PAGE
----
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The history of synthetic plastics goes back over 100 years to the use of cellulose nitrate (celluloid) for billiard balls, men's collars, and shirt cuffs. Before plastics were commercialized, most household goods and industrial products were made of metals, wood, glass, paper, leather, and vulcanized (sulfurized) natural rubber.

The first truly synthetic polymer was Bakelite, a densely cross-linked material based on the reaction of phenol and formaldehyde. It has been used for many applications, including electrical appliances and phonograph records. Among the first plastics developed that could be reformed under heat (thermoplastics) were polyvinyl chloride, polystyrene, and nylon 66.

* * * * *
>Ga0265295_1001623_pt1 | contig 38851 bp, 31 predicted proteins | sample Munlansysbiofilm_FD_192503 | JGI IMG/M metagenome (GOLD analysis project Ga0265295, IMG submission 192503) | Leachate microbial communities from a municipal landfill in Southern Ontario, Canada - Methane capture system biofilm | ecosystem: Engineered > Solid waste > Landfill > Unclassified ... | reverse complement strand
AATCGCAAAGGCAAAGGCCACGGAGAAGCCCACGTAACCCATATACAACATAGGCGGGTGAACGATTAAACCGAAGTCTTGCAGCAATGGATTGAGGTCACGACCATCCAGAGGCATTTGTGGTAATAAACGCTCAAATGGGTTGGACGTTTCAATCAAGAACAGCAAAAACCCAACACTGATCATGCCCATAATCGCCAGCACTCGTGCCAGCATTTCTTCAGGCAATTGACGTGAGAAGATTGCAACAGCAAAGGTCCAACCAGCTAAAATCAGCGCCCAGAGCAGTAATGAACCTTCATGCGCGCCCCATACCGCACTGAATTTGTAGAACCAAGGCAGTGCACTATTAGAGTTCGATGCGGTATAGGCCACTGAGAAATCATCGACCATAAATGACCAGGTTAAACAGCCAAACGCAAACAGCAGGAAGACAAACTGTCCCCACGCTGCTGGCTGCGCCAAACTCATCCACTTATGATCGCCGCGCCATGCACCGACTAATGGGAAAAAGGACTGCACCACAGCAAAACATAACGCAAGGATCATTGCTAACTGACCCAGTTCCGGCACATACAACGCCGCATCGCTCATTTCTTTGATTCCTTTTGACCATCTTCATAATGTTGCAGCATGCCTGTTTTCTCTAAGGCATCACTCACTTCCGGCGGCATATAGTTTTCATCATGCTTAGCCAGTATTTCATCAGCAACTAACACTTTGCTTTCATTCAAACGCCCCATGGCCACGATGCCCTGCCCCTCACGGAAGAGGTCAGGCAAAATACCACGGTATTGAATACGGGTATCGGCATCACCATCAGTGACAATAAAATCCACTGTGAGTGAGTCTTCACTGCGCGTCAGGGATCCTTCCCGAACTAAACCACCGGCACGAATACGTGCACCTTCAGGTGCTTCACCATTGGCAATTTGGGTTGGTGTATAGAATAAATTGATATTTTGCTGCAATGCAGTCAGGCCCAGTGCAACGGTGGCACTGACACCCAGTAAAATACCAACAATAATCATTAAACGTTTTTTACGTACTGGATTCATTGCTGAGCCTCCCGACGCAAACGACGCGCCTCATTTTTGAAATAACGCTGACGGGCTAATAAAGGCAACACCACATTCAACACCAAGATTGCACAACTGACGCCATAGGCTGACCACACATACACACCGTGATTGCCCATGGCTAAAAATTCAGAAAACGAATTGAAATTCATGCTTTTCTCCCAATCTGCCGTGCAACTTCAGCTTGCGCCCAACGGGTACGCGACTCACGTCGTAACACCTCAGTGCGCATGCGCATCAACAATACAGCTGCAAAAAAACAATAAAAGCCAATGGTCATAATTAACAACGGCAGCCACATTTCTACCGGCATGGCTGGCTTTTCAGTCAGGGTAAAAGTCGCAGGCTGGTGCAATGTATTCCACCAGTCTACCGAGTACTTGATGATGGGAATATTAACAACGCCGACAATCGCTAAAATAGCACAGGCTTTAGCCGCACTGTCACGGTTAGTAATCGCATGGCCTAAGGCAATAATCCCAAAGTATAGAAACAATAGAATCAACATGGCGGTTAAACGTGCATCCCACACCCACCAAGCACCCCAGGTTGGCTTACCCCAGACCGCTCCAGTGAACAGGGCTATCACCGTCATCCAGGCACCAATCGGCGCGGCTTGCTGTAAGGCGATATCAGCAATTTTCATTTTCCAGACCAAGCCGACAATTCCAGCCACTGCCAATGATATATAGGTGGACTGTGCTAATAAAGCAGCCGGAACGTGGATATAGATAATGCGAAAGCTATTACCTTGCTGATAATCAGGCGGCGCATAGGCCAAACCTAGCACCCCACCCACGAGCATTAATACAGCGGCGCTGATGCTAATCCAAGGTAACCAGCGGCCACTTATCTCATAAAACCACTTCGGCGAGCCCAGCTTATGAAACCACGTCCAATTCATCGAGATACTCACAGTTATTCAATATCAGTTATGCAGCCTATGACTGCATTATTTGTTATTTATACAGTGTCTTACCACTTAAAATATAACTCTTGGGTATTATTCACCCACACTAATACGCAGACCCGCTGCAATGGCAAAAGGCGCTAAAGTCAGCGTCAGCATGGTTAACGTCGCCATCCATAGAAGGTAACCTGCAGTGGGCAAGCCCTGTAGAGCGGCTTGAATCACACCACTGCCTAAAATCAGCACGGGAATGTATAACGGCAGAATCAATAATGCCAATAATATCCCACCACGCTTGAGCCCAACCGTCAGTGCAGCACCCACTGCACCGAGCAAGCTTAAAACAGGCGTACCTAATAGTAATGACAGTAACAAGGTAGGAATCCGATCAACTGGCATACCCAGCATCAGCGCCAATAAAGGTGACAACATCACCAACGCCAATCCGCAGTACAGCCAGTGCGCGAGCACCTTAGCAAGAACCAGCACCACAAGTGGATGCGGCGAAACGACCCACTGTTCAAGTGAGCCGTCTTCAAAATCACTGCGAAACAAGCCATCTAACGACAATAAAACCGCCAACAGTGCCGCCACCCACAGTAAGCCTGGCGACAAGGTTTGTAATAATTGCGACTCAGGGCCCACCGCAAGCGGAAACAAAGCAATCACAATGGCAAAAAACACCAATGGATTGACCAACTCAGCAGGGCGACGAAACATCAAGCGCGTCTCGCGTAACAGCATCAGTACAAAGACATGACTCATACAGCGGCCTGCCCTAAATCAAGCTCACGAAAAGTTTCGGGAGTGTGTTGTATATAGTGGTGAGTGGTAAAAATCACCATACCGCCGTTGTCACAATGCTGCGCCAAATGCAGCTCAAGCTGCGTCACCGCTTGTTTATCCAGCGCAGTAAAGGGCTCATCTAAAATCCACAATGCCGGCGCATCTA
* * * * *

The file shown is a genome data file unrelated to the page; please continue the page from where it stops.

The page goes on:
The first polymers used by man were actually natural products such as cotton, starch, proteins, or wool. Certain proteins that are in fact natural polymers once had commercial importance as industrial plastics, but they have played a diminishing role in the field of plastics production in recent years.

Additional topics

Science EncyclopediaScience & Philosophy: Planck mass to PositPlastics - History, Chemistry, Polymerization, Manufacture And Processing, Thermoplastics, Crystalline And Noncrystalline Thermoplastics, Thermosets - Molecular weight